When it comes to training and inference workloads for machine learning models, performance is king. Faster system performance equates to faster time to results. But how do you objectively measure system ML training and inference performance? In a word, look to MLPerf.
MLPerf is a machine learning benchmark suite from the open source community that sets a new industry standard for benchmarking the performance of ML hardware, software and services. Launched in 2018 to standardize ML benchmarks, MLPerf includes suites for benchmarking both training and inference performance. The training benchmark suite measures how fast systems can train models to a target quality metric. Each training benchmark measures the time required to train a model on the specified dataset to achieve the specified quality target. Details of the datasets, benchmark quality targets and implementation models are displayed in the table below.
At Dell Technologies, we use MLPerf to measure the performance of our servers and storage systems running machine learning and deep learning workloads, particularly those in image classification, object detection, translation, natural language processing (NLP) and reinforcement learning. Like many others in the industry, we leverage how MLPerf provides an objective way to measure and compare the performance of systems, including processors and accelerators.
To that end, we recently submitted benchmarks for the third version of the MLPerf training benchmark (v0.7), which attracted submissions from several new hardware vendors, resulting in results on a diverse set of hardware platforms. We participated in the closed division, which is intended to compare hardware platforms or software frameworks “apples-to-apples.” It requires the use of the same model and optimizer as the reference implementation.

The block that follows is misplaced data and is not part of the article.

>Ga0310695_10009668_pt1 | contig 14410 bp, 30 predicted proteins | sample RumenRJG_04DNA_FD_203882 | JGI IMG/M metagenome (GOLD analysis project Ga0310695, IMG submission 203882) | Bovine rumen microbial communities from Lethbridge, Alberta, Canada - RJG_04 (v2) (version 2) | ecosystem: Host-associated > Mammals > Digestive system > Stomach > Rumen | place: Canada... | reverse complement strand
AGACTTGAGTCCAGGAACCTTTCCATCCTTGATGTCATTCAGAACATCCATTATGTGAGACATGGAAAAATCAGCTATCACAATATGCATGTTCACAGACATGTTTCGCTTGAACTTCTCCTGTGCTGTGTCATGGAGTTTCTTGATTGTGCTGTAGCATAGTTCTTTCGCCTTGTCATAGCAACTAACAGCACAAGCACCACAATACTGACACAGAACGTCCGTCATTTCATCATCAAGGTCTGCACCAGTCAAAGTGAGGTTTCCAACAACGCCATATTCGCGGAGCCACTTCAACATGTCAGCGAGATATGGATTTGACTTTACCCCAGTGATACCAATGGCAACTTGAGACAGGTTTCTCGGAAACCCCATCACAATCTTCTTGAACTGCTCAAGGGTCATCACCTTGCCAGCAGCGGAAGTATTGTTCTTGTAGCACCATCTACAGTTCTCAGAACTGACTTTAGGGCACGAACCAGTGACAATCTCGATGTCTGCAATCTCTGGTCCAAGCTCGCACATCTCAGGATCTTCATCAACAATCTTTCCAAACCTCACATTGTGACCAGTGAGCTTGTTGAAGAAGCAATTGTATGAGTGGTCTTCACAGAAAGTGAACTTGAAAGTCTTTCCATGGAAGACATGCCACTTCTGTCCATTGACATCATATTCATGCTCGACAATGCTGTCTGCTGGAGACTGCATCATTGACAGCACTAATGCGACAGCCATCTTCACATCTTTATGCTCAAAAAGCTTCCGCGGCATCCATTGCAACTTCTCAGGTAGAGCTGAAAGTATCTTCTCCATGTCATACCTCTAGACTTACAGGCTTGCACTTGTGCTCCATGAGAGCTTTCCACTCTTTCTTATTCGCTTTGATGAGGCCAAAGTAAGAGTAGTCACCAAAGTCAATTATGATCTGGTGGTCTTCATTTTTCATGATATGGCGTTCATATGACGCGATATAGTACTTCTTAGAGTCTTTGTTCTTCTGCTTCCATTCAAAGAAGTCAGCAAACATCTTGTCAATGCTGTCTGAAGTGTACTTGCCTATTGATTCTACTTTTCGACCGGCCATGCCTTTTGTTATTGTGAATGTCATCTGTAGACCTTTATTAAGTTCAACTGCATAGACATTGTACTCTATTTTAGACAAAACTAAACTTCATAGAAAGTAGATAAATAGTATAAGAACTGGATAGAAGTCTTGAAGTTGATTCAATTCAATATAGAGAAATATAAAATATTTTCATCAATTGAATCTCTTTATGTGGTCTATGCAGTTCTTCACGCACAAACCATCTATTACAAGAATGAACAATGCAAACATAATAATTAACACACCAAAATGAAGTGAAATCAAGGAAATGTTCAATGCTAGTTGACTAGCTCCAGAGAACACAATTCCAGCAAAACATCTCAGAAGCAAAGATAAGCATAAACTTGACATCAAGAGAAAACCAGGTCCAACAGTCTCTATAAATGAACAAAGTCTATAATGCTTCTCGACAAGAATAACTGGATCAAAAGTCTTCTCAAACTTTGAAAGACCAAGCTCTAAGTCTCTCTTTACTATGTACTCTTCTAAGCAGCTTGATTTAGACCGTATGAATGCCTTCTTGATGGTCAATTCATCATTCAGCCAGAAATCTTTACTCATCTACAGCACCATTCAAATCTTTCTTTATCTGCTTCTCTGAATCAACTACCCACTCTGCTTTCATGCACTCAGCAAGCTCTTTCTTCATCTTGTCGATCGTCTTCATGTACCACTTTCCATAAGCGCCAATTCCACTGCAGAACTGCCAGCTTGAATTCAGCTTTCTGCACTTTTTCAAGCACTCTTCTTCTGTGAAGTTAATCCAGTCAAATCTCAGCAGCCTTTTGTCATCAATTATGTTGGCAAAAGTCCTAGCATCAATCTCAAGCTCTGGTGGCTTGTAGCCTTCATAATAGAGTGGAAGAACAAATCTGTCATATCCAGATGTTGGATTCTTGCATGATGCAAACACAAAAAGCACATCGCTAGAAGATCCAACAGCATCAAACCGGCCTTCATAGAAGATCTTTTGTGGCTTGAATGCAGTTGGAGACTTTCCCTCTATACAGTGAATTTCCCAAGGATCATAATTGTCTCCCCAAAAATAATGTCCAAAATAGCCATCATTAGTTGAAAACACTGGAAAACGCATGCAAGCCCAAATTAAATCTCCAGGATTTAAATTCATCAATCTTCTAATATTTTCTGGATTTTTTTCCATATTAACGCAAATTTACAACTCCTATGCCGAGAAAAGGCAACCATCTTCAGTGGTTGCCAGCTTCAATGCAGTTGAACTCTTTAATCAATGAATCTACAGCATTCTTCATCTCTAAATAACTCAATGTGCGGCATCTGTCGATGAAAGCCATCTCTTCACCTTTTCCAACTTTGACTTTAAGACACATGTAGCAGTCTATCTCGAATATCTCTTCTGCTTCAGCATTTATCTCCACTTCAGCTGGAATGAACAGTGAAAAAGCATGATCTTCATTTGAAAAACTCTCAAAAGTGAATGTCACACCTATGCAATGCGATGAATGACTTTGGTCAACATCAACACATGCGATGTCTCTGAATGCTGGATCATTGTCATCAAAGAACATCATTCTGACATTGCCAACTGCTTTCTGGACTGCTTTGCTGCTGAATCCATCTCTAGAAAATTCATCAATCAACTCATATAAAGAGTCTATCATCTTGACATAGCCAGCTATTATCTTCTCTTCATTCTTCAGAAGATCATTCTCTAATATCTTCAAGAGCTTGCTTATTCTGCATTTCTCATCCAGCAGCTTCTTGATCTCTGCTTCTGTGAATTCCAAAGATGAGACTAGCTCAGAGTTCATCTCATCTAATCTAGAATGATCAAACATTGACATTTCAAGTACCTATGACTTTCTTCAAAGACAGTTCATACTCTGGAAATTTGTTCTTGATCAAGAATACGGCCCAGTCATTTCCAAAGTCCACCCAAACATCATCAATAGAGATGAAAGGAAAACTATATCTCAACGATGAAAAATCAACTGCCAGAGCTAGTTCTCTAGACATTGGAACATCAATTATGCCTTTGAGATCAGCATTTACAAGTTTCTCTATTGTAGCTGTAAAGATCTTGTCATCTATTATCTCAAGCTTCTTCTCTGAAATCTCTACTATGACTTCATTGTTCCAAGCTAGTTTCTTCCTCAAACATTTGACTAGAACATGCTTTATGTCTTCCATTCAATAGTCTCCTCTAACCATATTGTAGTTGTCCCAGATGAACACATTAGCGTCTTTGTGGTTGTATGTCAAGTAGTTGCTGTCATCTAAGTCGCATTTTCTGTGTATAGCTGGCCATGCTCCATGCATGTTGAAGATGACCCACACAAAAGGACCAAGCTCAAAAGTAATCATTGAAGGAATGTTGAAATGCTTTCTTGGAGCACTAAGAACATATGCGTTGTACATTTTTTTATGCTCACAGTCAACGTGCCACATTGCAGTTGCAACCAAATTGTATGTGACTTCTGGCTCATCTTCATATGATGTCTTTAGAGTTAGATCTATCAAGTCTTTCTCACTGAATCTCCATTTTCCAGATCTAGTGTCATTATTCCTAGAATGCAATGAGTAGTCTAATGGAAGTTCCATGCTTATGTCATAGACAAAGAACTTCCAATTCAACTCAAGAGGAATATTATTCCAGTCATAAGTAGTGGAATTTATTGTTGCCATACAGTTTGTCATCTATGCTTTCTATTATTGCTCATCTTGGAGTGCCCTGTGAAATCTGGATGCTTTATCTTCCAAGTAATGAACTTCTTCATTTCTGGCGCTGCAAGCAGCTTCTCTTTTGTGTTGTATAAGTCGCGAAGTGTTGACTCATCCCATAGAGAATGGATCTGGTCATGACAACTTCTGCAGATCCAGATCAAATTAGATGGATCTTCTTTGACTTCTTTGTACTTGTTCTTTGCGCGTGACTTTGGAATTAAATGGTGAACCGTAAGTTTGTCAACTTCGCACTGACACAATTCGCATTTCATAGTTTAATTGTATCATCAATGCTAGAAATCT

The chart shows the increased participation in the MLPerf benchmarking competition since its start in 2018. The total number of submissions in the closed division doubled (2X) compared to the previous submission round (v0.6) and the number of submitters also increased by 3X compared to the first round (v0.5).
Out of the 130 submissions in the closed division, NVIDIA published the highest number of results, followed by Google and Dell — the Top 3 submitters.
Dell submitted results in 4 benchmarks, using two different ML frameworks (MXNet & PyTorch) and on two different Dell EMC server platforms. Dell was the only vendor to publish on PCIe GPUs, which is the widely used in many Enterprise organizations.
For this exercise, the engineers from the Dell EMC AI Innovation Labs, worked with NVIDIA to benchmark and optimize the performance of the Dell EMC DSS 8440 server with PCIe-based NVIDIA Tesla V100S GPUs and the Dell EMC PowerEdge C4140 server with NVIDIA Tesla V100 SXM2 GPUs and NVLink.
Among other outcomes, we showed that the DSS8440 server achieved particularly good results with the Resnet50 v1.5 and Mask R-CNN benchmarks, and we demonstrated that the PowerEdge C4140 server scales efficiently from one node to four nodes to train the models on 16 V100 GPUs.
The training times for Resnet50 v1.5 and Mask R-CNN are shown in the following figures.